In the University of Bath setup, the gaming headset employed is equipped with an EEG (electroencephalography) system to detect the wearers’ brain waves. These are then processed by a computer that uses neural networks and deep learning to identify the intended speech of the user.
“We’ve been able to translate these imagined sounds with a promising degree of accuracy.”
“The goal is to create a new technique that allows more fluent communication by either supporting or, even better, altogether replacing the need to type out what you want to communicate, by using the brain signal to do the ‘typing’ instead,” Wellington said. “With the latest developments in engineering, machine learning, and artificial intelligence, I believe we’re at the stage to begin to make this a reality.”
To train the system, volunteers wore the EEG device while a recording of their own speech was played for them. At the same time, they had to imagine saying the sound, as well as vocalize the sound. While it would be accurate to describe the system as reading thoughts, it would still require the user to silently verbalize the words they wanted to say. (The plus side of this is that there’s no risk of it accidentally reading a wearers’ most private thoughts.)
Wellington was clear that he wants to “manage expectations.” Taking the noisy signal of brain waves and trying to pick up the all-important signal contained in it is tough. He likened it to trying to have a phone conversation with a person who is outside in heavy wind — or even a hurricane. “If they’re shouting the same word over and over, yes, probably you’ll get it,” he said. “But a natural, full sentence? Probably not.”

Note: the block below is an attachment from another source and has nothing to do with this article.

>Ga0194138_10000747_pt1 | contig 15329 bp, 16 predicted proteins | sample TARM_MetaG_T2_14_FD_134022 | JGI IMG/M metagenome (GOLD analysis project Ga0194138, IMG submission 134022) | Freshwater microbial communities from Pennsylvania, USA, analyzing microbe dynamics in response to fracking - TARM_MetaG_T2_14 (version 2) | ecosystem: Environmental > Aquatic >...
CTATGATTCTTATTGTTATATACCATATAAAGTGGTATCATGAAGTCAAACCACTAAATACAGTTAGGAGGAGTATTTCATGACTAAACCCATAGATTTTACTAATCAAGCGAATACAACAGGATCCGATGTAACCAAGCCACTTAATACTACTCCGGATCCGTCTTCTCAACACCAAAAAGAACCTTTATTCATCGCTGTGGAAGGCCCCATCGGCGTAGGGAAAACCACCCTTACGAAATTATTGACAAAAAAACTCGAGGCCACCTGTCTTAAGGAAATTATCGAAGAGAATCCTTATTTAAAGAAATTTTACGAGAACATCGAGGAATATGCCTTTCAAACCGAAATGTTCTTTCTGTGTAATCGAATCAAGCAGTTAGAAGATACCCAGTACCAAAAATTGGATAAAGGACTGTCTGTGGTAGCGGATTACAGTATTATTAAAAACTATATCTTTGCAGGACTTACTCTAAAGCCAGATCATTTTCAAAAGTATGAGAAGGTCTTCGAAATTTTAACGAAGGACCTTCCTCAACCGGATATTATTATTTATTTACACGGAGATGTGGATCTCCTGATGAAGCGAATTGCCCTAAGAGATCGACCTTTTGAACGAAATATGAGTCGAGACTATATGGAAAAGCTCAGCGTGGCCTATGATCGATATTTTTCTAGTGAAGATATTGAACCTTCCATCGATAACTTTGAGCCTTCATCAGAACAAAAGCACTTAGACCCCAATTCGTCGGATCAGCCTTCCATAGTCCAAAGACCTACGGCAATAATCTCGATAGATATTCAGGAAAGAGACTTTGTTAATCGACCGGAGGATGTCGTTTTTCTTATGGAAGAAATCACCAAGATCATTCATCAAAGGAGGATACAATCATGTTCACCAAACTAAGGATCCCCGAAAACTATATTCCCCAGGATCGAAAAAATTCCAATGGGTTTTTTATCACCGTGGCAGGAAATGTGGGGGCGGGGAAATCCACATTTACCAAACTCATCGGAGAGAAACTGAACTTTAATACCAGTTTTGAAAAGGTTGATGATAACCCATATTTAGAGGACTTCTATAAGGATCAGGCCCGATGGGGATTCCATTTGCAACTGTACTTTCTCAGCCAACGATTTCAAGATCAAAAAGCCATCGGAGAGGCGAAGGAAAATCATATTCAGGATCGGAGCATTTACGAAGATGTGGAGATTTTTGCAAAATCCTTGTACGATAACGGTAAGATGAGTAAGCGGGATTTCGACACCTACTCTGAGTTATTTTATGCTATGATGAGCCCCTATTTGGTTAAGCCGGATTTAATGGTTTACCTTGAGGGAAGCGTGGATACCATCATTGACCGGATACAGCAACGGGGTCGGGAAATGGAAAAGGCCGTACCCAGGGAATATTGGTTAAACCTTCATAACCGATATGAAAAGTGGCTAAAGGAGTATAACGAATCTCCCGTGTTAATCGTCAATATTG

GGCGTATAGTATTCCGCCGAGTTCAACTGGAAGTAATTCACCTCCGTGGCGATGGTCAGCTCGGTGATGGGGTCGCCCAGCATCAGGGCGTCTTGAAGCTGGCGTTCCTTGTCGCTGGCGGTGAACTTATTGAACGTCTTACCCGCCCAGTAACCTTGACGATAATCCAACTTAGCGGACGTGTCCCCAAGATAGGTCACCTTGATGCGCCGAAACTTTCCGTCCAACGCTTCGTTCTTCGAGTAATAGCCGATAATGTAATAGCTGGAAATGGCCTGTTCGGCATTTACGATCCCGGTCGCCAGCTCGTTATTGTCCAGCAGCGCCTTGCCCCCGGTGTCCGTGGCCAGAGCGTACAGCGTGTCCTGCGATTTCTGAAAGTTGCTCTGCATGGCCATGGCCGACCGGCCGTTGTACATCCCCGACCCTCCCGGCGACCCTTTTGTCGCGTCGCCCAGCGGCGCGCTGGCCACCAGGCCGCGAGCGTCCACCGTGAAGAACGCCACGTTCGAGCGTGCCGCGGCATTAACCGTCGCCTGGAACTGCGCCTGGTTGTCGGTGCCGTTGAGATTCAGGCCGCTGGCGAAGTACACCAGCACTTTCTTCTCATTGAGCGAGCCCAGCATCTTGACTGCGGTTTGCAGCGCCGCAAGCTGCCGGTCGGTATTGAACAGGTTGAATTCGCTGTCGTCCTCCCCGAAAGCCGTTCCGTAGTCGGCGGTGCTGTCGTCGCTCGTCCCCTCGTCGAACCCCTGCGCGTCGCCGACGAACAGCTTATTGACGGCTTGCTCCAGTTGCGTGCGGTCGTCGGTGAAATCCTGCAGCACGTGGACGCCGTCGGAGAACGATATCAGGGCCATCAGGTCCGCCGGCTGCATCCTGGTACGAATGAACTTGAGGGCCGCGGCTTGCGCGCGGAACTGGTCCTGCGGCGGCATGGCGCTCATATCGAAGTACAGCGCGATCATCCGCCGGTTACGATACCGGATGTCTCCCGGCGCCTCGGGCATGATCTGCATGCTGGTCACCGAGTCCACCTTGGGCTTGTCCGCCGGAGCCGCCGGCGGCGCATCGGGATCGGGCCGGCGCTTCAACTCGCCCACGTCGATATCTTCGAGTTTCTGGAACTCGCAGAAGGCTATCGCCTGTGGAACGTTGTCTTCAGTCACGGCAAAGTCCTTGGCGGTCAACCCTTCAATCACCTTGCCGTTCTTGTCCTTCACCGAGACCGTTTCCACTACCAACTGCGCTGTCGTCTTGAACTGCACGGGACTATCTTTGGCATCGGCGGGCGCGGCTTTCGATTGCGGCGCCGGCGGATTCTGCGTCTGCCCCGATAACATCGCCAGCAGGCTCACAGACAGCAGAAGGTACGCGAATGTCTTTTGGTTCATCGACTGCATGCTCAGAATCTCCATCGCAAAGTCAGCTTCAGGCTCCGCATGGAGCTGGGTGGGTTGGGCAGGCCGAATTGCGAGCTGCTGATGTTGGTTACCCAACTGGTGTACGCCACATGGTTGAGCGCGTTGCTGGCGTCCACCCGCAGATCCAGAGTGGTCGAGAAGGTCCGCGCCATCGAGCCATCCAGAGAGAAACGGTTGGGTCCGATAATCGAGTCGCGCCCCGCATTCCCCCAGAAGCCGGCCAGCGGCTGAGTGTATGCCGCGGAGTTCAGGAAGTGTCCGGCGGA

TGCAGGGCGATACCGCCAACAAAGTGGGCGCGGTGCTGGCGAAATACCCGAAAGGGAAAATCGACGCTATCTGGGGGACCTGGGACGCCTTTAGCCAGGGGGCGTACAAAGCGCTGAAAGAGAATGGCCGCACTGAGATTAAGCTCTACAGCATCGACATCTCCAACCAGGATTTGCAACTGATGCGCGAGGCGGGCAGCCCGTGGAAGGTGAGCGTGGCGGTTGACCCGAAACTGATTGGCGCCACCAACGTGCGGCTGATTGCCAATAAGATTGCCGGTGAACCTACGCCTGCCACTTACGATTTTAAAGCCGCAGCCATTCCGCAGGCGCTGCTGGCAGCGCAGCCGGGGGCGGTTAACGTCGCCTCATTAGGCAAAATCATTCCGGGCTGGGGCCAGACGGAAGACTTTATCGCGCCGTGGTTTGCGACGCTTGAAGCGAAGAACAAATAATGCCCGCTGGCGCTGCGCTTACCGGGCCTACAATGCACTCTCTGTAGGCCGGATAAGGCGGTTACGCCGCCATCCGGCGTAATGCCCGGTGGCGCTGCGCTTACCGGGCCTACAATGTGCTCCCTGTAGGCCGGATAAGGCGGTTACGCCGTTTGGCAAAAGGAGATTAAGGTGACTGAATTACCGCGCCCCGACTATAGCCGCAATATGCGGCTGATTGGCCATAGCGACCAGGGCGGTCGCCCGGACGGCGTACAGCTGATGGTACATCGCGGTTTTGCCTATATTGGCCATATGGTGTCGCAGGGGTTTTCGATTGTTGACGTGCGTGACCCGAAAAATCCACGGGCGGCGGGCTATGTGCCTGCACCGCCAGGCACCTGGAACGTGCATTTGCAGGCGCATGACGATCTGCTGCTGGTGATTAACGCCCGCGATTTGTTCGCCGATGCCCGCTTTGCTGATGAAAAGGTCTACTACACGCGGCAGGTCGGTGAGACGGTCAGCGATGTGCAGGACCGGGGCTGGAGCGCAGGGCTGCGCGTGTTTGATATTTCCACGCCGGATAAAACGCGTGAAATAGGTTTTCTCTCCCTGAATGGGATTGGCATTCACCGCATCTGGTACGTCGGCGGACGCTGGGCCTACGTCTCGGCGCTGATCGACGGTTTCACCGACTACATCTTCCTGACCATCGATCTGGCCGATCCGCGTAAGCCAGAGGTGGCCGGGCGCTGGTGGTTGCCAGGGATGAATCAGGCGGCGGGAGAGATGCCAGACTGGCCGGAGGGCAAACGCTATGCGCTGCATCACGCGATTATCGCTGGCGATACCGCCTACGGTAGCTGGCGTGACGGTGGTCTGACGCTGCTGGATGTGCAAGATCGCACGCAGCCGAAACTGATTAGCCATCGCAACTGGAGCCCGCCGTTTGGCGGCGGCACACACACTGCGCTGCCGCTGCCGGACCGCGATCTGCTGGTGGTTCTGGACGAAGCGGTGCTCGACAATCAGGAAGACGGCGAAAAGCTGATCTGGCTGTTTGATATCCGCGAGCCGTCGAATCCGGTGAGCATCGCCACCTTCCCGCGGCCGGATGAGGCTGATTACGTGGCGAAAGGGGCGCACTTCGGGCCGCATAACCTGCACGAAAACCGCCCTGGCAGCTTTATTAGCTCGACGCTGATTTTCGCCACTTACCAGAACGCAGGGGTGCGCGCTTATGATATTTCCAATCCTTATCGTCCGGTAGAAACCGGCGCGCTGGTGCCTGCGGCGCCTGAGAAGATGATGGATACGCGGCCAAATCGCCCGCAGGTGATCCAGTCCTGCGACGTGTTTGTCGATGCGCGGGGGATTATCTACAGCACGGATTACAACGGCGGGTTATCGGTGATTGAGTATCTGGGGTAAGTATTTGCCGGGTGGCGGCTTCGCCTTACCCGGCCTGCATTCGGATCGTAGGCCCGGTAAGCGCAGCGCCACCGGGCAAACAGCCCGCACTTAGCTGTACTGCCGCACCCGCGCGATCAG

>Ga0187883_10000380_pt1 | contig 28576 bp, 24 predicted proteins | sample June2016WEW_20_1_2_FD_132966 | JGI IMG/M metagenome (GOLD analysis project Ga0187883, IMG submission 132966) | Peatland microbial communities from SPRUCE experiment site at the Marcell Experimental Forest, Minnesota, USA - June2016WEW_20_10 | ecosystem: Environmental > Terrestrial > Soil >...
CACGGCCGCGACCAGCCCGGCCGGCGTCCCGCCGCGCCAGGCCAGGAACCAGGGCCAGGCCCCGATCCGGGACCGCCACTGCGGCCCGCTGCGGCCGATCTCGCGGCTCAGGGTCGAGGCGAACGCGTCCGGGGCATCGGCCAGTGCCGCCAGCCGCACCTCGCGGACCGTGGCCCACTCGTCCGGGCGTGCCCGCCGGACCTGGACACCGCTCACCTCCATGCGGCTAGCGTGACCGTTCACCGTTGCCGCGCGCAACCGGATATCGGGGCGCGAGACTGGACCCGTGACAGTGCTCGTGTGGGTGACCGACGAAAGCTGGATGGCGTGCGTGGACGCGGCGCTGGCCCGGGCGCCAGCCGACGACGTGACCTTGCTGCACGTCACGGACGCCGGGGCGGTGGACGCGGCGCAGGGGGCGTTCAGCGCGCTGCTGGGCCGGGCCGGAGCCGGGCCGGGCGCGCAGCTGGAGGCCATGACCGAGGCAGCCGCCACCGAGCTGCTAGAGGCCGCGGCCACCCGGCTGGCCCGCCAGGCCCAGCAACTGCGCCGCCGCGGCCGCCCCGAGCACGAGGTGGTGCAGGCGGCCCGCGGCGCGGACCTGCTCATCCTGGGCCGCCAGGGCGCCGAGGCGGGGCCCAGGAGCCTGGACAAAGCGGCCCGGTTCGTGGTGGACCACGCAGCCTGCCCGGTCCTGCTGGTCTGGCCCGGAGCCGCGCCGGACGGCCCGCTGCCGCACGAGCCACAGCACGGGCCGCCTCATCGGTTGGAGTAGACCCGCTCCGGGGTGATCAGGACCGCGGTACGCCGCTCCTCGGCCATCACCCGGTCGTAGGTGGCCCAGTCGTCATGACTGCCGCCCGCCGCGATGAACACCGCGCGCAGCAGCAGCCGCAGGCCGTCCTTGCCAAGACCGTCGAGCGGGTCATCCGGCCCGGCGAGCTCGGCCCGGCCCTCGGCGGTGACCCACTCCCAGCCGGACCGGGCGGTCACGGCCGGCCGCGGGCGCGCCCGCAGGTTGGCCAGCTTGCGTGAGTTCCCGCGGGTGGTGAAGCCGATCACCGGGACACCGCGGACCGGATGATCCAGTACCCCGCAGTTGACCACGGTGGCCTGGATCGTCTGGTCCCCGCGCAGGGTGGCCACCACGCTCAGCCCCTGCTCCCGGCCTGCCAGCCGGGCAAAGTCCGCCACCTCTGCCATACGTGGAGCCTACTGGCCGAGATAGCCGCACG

This will hopefully change as the project advances and they get better at extracting information from the brain signal. New machine learning techniques should push the capabilities of gaming headsets for better imagined natural speech reception. One challenge, which will prove worthwhile in the end, is that the researchers want to make sure that whatever hardware they use is affordable, practical, and mobile.
“[So far] we’ve managed to achieve some success in decoding imagined speech sounds from the brain signal,” Wellington said. “That is, imagine you were sounding out the English language phonically, as children do in school: ‘Aah,’ ‘buh,’ ‘kuh,’ ‘duh,’ ‘ehh,’ ‘guh,’ and so forth. We’ve been able to translate these imagined sounds with a promising degree of accuracy. Of course, this is far from natural speech, but does already allow for a brain-computer interface that can translate a small ‘closed’ vocabulary of distinct words quite reliably. For example, if you wanted the device to speak, from your thoughts, the words for ‘up,’ ‘down,’ ‘left,’ ‘right,’ ‘start,’ ‘stop,’ ‘back,’ ‘forwards,’ [that would be possible].”
Wellington noted that he is excited about developments like Elon Musk’s Neuralink hardware, a “brain chip” that could be implanted beneath the skull, which could prove extremely transformative for work such as this. “As you can imagine, I was left wanting to know what we could achieve if such a device were implanted over the speech- and language-processing regions of the brain,” he said. “There’s certainly an exciting future ahead for this research!”
The work was presented at the Interspeech virtual conference in late October 2020.